32nd ADAC Nürburgring 24 Hours – Friday
Night Fever

Images by Jan Hettler and Johannes Gauglica.

The sun was shining as the first of two qualifying sessions for the Nürburgring 24 Hours got under way, and the paddock was busier than ever. With five to seven teams sharing a pit garage, these are difficult conditions for the crews to work in. “I don’t know why we are putting up with this”, says a team manager who does not want to be named, “back in the late ‘90s, when the number of entries was down to less than 150, at least you had room to move.”


Right away, there were problems for some of the works cars: the #43 Schnitzer BMW found itself crawling back to the pits with a bent front suspension following a brush with the armco at Bergwerk; Pedro Lamy put the incident down to trying too hard: “I was simply too fast, my motivation on this track is very high”; while both works Audis ran out of road, #8 tagging the armco early in the session, then crashing out of the session altogether at Hatzenbach with an hour to go, with Karl Wendlinger behind the wheel. It was an early lunch break for Messrs. Wendlinger, Duncan Huisman, and Frank Stippler; and probably no lunch at all for the mechanics of Team Abt Sportsline, who had to watch their car being towed back to the pits. The Audis are visibly nervous and not as stable over the bumps as the Opels, which had a trouble free session, and found themselves in second and sixth place at the flag.


In all, less than 50 seconds covered the top 20; in terms of outright top speed, there was almost no difference at all between such different cars as the Audi TT-R, the V8STAR "Audi", and the Manthey Porsche 996 as they were slipstreaming down the long Döttinger Höhe straight. Also matching this pace was the venerable Falken Nissan Skyline, one of only a select few all-wheel driven cars in the race.

Meanwhile at the top of the timetable: give Uwe Alzen one clear lap, and he will do the damage. He did it again in this first qualifying session. One lap early on in the session was enough to comfortably put the Vitaphone Porsche 996 turbo on pole position, some 11 seconds ahead of the #5 works Opel. As more cars took to the track, and the frontrunners had to thread their way through the increasingly dense traffic, Alzen once again improved his time by half a second. "That's our Uwe!", said his team mate Klaus Ludwig, "this time will stand - tell me who could match it." Alzen modestly added, "I was held up a little by recovery work out on the track; an 8:15 should be possible."


Over a flying lap, the Alzen 996 is the fastest thing on the Ring; but how many laps will it fly? Some 70 minutes into the session, the left front tyre went down on the Alzen Porsche; following a series of tyre blowouts in recent German Championship races, the Alzen team has switched to another tyre manufacturer: are they are now in for more of the same? This car is not easy on its tyres. The Alzen team spent quite some time analysing the incident. Are you worried about the tyres, Klaus Ludwig? "No, it was just a slow puncture. The tyre technicians are looking into it, but I am not worried."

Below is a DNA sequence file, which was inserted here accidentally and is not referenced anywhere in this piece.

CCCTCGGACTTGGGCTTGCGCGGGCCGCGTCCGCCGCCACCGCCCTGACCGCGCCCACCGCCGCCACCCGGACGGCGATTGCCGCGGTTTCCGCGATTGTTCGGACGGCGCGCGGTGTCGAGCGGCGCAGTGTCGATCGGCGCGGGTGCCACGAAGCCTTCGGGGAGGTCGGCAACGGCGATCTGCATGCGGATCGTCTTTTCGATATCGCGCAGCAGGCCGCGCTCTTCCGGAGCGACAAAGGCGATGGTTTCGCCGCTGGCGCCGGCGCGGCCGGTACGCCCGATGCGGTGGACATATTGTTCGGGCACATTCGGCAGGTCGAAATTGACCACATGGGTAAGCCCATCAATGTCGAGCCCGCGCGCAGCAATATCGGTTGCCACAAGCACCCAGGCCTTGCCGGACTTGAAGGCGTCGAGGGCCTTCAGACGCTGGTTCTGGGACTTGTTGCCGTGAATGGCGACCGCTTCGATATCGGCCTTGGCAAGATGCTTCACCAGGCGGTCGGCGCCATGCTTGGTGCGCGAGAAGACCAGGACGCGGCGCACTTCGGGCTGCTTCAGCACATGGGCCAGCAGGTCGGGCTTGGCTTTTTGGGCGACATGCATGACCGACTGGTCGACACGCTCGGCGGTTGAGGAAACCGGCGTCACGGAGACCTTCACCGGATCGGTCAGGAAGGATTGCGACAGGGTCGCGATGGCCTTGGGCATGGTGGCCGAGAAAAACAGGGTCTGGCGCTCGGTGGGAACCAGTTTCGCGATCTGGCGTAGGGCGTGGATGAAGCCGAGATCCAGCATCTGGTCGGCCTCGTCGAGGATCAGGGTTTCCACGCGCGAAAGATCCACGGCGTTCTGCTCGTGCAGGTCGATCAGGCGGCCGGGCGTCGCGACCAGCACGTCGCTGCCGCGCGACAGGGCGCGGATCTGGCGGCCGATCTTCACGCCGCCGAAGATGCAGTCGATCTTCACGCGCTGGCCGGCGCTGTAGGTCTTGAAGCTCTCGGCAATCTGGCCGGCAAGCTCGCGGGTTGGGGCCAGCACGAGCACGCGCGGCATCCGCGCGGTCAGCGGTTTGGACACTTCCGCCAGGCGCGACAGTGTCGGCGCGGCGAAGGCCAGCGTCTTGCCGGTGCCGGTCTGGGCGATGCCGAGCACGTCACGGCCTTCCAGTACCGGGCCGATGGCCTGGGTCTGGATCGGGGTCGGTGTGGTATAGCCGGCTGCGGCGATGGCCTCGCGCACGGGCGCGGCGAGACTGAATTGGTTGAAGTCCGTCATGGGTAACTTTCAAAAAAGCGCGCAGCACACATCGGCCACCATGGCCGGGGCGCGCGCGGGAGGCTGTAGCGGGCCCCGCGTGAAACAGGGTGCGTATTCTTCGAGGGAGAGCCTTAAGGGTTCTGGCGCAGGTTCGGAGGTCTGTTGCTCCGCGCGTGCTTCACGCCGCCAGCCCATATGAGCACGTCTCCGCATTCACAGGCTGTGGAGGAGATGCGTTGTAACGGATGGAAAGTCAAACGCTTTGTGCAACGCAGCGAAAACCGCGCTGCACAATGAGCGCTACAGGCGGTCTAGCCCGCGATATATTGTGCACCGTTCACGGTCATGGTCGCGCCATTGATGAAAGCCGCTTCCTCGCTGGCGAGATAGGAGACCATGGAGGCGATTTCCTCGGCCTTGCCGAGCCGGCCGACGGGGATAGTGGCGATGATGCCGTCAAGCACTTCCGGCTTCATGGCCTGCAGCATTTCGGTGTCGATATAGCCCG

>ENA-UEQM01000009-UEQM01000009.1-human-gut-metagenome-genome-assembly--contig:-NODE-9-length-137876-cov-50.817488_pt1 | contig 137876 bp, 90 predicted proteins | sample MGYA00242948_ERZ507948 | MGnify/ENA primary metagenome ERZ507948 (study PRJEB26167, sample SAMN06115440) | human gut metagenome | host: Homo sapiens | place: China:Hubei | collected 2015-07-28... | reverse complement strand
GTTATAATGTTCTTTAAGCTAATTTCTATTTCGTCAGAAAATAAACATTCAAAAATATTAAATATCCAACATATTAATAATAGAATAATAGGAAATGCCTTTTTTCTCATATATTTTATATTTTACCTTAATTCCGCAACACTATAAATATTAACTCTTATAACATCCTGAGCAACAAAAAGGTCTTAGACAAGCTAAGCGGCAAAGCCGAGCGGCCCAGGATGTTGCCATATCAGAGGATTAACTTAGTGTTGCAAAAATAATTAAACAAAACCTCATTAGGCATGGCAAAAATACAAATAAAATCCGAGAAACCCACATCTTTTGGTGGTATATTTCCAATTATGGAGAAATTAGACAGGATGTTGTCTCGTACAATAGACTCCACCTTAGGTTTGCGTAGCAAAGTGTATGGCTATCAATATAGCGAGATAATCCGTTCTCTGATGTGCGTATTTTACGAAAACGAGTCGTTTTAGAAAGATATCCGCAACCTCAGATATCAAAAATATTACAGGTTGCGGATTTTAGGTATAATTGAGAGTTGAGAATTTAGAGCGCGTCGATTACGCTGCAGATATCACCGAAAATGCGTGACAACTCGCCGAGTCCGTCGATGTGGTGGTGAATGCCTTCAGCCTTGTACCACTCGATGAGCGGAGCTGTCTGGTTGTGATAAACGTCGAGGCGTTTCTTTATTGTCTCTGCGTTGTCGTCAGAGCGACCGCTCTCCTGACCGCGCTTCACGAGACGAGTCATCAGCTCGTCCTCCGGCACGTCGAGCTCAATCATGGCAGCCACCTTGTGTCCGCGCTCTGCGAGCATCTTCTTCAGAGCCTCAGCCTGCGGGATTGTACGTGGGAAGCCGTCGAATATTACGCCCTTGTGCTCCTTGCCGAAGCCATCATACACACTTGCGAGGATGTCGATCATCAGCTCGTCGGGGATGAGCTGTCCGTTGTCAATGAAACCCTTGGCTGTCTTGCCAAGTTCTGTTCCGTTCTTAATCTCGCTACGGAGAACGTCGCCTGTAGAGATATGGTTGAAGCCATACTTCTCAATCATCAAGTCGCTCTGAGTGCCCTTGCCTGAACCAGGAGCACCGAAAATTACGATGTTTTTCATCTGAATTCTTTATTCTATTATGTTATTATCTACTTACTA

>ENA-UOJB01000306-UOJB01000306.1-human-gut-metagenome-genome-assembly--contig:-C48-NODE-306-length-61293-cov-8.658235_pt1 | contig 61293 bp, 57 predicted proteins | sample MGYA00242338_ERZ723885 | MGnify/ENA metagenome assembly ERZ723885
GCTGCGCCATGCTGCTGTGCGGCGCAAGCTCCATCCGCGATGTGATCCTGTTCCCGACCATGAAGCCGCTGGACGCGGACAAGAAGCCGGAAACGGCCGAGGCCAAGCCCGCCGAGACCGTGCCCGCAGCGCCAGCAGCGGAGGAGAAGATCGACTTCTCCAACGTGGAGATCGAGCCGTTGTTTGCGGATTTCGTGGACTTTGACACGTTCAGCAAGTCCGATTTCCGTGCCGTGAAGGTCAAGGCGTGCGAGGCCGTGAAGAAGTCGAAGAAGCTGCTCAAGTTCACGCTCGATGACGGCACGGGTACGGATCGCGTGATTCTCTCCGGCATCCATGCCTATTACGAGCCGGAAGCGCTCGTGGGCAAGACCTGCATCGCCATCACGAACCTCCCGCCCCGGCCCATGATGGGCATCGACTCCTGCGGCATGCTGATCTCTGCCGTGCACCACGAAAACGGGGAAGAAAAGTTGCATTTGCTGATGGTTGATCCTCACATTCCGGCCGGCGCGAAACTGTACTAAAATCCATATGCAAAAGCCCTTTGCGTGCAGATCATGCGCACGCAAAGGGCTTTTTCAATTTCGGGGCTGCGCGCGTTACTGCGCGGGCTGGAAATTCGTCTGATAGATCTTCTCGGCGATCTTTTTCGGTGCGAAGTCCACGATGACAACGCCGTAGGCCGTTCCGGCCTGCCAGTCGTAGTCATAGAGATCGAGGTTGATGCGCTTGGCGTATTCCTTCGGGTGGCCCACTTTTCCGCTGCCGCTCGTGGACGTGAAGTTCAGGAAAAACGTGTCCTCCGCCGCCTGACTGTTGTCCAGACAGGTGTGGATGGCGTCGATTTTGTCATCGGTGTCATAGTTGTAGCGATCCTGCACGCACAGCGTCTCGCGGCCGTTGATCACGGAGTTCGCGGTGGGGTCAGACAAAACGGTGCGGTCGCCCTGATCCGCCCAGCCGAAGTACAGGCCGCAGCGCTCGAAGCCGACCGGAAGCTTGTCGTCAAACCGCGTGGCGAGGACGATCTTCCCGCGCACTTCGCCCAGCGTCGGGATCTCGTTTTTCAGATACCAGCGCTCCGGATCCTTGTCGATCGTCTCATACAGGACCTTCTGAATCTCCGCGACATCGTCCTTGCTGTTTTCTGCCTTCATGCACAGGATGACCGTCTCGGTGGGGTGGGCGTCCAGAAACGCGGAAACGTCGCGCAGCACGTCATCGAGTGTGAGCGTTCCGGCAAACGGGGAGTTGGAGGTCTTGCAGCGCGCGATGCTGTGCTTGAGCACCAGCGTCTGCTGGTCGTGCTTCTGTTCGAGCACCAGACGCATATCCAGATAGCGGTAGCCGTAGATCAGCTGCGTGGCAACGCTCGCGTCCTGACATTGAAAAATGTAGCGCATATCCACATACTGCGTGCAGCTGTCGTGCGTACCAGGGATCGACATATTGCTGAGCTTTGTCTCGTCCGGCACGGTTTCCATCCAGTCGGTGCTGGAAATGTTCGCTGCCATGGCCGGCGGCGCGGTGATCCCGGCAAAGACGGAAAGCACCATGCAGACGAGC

dailysportscar.comThe closest margin among the fastest cars in session 1 was between the #42 Schnitzer M3 and the #46 Manthey Porsche, the M3 upholding Bavarian honour and beating the Manthey “star car” to third place by less than a second.

#3 lives: the ex-JGTC Honda NSX is out there, and running fine, Armin Hahne comfortably taking the car into the top 10, and seemingly not taking the car to its limit.

“Yes I have driven the NSX now, we all have done our two laps, the car is good”, said Robin Liddell (right) after the session.

The mood in the Honda camp was relaxed, so perhaps this effort is now coming together, in the nick of time.

Still not qualified after session 1 were Vic Rice and Shane Lewis, who watched their Porsche return to the paddock on the wrong end of a tow rope.



Their team mate and co-owner of Steam Racing, Michael Schratz decided not to take a chance when the temperature warning lights came on on his out-lap, and shut the engine down. “It was just a water pipe”, said Vic Rice; there was no sense of urgency as the team set about sorting out the problem, and getting the car ready for session 2. Vic Rice has done the 24 Hours last year, and a German Championship race before that, while Shane Lewis has no first hand knowledge of the Nordschleife in competition. “So far, I have done five laps in a rental car”, beamed Lewis, “I have been here for a week, and having seen the place, I don’t understand why there aren’t more Americans over here, and doing this race.” Shane and Vic were in conversation with another of the seven U.S. drivers here, SCCA veteran Jim Briody who drives a Volkswagen Golf with turbo-diesel power. Jim estimates he can stay out for about 20 laps on one tank; the Steam Racing Porsche will manage 11 or 12.

Session 1 was run in dry weather, but the conditions then deteriorated to present the competitors in the 500k race for Historic and pre-1988 GTs and touring cars with pouring rain. This event was literally washed away by a thunderstorm in 2003; it was nowhere near as bad this year, but bad enough for a race packed with incidents and accidents. One of the cars to miraculously avoid all trouble, and all solid obstacles, was the Jaguar E-Type of German aristocrat racers, Marcus Graf zu Oeynhausen and Christian Graf von Wedel. The Jaguar’s throttle cable broke on the warm-up lap, and the blue-blooded team was dead last across the line, and chased after the field. Their progress was helped by the weather, and the fact that the pre-1966 cars must run on narrow, grooved tyres instead of the slicks on the younger cars – a blessing in disguise as the cars tiptoed through standing water all around the Nürburgring. As the rain eased up, and the track gradually dried up, and other strong teams made costly mistakes, the Lordships found themselves in the lead, and drove home to a spectacular win. Noblesse oblige.